“You did this to us! Do you think I want to believe something so horrible about my own brother, my own flesh and blood?”
“After all our history, why would you believe her and not me?”
“Because there is evidence!” Darius brushed at his eyes with the back of his hand. “I will make you this offer tonight and only tonight. If you give me the throne, confess your crime, and agree to a permanent exile from Carthya, I will try to make them understand no trial is necessary.”
“Exile? Darius, how can you talk like this? This is not you, this is not how we ever were!”
With a cry, Trea darted into the back room. “There is trouble outside. Stay in here.”
I rushed to the door in time to see Mott run out. Whatever the trouble was, I worried about Mott attempting to manage it on his own, so I returned to where Darius had left his sword on the table and ran out the door with it.
Mott was already standing in front of the home, his sword outstretched against five Prozarians who were equally armed. Without realizing I was there, he yelled, “You will not take Jaron!”
“There he is now.” A red-haired man near the front aimed his sword at me. He was the one who had thrown Erick’s body overboard, and he clearly remembered it too, for he said, “I won’t be so kind with your remains.”
I redoubled my grip on Darius’s sword and charged directly at him. He struck with greater force than I’d expected, and I fell back a few steps. At my left, Mott began fighting two men together, but he quickly received a long cut on his forearm, and the remaining two were waiting for an opportunity to leave their mark.
I set my feet more squarely against the red-haired man ahead of me, ducking as he took a second swing, and elbowing him hard enough in the thigh to force him back. His leg folded slightly, allowing me to rotate, striking at a Prozarian raising his sword at Mott’s back. In that same rotation, I was about to strike the red-haired man, when he dropped his sword and collapsed to his knees.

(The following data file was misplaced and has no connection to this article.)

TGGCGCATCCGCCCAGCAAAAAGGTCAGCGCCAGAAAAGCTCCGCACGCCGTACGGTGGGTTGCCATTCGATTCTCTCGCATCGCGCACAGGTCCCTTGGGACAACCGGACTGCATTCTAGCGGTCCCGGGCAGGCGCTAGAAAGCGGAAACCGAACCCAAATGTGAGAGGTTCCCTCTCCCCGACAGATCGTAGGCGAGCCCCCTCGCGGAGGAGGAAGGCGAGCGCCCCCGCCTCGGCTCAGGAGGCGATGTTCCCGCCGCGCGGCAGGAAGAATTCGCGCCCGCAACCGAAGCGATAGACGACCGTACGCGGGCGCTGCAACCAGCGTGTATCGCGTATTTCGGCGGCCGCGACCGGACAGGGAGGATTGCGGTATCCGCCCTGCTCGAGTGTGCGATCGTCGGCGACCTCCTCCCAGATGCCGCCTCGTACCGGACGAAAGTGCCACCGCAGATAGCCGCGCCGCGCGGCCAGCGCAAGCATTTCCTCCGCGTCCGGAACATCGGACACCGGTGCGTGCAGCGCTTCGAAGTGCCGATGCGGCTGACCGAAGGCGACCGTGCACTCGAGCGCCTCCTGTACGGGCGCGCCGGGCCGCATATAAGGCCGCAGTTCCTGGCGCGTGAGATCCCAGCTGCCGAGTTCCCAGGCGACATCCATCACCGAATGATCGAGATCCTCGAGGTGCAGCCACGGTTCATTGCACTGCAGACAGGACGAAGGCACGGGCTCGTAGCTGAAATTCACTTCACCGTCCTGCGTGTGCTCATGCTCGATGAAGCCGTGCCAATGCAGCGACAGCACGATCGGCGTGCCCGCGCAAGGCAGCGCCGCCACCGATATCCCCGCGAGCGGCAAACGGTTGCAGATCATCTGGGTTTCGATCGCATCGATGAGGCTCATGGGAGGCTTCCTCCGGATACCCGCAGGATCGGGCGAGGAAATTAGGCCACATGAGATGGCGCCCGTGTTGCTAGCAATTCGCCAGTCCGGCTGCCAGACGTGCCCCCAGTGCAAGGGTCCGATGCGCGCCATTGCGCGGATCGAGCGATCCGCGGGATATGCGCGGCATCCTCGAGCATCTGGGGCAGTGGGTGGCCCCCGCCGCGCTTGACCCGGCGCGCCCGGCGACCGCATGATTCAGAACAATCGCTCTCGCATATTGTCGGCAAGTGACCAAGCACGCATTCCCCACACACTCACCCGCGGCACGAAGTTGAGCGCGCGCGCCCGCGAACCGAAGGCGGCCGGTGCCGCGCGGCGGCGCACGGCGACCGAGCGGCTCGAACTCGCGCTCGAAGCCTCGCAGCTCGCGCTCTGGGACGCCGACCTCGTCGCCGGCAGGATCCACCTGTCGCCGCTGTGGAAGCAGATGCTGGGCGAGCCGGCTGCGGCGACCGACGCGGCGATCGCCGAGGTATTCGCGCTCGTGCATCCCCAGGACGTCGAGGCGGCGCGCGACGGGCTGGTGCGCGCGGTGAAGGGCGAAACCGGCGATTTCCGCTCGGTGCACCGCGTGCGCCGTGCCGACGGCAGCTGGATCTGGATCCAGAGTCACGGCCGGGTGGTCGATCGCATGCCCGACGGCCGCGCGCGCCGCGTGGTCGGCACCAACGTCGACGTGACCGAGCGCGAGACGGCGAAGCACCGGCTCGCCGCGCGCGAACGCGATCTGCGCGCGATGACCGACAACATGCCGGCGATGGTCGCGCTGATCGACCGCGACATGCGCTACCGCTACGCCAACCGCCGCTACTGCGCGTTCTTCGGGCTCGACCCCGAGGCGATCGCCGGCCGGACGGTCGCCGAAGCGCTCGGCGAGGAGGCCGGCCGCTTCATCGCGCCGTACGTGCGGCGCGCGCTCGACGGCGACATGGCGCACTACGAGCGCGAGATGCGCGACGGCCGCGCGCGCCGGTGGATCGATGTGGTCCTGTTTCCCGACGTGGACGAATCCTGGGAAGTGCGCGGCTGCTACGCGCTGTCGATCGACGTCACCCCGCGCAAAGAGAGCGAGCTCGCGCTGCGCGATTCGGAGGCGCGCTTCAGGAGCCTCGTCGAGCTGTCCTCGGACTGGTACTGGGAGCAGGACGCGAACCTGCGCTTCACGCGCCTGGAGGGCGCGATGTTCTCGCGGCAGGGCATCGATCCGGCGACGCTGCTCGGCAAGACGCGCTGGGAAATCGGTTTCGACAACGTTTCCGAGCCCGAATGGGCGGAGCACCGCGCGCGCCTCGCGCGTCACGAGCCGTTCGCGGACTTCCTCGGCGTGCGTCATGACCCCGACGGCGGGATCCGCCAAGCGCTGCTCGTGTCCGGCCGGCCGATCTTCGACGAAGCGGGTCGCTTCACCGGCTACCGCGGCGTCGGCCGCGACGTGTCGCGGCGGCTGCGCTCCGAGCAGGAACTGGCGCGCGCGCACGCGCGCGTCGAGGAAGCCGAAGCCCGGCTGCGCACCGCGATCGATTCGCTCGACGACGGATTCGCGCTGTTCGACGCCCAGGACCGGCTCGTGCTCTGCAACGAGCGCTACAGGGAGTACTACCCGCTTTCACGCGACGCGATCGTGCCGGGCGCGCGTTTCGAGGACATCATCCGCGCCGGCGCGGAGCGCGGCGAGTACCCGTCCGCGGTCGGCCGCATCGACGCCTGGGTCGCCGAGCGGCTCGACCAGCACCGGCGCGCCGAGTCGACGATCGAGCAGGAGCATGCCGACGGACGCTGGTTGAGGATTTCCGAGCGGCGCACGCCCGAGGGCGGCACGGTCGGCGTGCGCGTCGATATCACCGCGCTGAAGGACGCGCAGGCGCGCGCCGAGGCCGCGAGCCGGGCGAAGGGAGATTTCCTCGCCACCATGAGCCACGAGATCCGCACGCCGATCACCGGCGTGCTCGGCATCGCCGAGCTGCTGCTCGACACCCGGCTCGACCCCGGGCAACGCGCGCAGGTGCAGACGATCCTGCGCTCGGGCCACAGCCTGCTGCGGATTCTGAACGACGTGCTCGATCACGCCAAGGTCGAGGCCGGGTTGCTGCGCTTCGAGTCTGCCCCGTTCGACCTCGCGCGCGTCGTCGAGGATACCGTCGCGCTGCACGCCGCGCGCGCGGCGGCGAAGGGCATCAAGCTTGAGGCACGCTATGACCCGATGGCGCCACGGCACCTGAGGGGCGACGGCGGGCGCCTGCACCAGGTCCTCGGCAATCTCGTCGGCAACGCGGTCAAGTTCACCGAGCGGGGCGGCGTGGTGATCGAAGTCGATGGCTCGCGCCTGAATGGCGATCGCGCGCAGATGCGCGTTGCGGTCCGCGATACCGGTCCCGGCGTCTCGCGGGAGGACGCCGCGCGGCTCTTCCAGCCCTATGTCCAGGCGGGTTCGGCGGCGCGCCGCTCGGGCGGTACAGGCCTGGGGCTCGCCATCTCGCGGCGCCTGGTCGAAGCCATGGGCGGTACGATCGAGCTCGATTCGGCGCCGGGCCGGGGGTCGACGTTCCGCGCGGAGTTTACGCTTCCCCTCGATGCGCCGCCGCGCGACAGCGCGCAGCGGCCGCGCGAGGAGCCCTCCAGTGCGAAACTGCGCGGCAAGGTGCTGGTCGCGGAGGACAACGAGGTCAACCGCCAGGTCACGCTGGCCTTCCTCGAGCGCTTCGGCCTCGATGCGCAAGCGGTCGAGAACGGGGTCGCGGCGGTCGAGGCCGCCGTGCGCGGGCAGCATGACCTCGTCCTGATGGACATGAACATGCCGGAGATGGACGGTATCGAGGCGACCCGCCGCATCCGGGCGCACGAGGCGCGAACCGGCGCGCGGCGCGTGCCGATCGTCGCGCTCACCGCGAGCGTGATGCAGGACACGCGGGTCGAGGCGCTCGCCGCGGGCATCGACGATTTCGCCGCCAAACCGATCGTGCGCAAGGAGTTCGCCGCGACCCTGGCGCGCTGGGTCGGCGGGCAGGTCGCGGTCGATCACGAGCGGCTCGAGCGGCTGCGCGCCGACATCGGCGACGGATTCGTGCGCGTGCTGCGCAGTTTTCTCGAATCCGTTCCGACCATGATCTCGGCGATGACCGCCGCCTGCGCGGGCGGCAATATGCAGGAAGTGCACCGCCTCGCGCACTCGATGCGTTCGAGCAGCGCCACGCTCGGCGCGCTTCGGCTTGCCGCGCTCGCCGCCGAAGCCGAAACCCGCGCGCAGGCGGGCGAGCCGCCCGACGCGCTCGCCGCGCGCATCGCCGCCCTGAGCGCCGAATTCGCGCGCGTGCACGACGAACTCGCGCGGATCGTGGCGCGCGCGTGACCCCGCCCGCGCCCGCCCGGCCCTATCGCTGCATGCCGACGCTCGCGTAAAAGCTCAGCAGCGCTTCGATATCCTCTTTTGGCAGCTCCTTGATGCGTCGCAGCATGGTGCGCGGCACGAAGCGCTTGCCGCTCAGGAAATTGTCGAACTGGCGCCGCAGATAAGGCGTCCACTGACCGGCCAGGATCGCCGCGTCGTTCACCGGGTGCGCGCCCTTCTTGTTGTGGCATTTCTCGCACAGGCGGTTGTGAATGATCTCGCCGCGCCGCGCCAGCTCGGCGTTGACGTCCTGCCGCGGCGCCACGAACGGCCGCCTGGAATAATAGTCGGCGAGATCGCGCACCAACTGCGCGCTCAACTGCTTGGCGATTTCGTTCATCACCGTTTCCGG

I angled my weapon against his neck. “End this if you want to live.”
He immediately shouted to his companions, “Lower your weapons!” They hesitated, and with a sharper press of my blade at his side, he added, “Do it!”
Swords clattered to the ground. I told them, “Run away now, while you
The red-haired man stood again, but his smile poked at my temper. He said, “You think defeating us means anything? We were only the distraction.”
“Run,” I hissed.
After they were gone, Trea ran outside and wrapped Mott’s uninjured arm over her shoulder, propping him up to walk him back inside the house.
Except that she had to push past Darius, who was still standing in the doorway. I walked back to him and threw his sword at his feet.
“Why didn’t you help me?” I scowled. “You were here, you saw it!”
“Why did you fight?” he countered. “When the captain finds out, do you know how angry she’ll be?”
“I make people angry all the time. And if doing what’s right makes someone angry with me, then may I cause rage and fury wherever I go.”
He frowned. “Trust me, Jaron. You do.”
I waved my hand around us. “How long has Belland been your home? You owe something to these people.”
“No, Belland is my prison. They are prisoners here, just as I am. You want me to save them? Well, I have. Until I agreed to give the Prozarians the second lens, they were killing one person here after another. I saved these people, just as I will save Carthya!”
“Explain how enslaving anyone sets them free.”
“Because they get to live — isn’t that what you want? And they are not enslaved. Carthya will pay its tax to the Prozarians, and they will leave us alone.”
I gestured to where the fight had just taken place. “Is that what it looks like to be left alone?”
“All they ask is that we keep our agreements and obey their rules.”
I snorted. “That will never be me.”
“I know that.” Darius’s voice had become notably sadder. “They know it too. I’m truly sorry for what’s about to happen. I wish this wasn’t necessary.”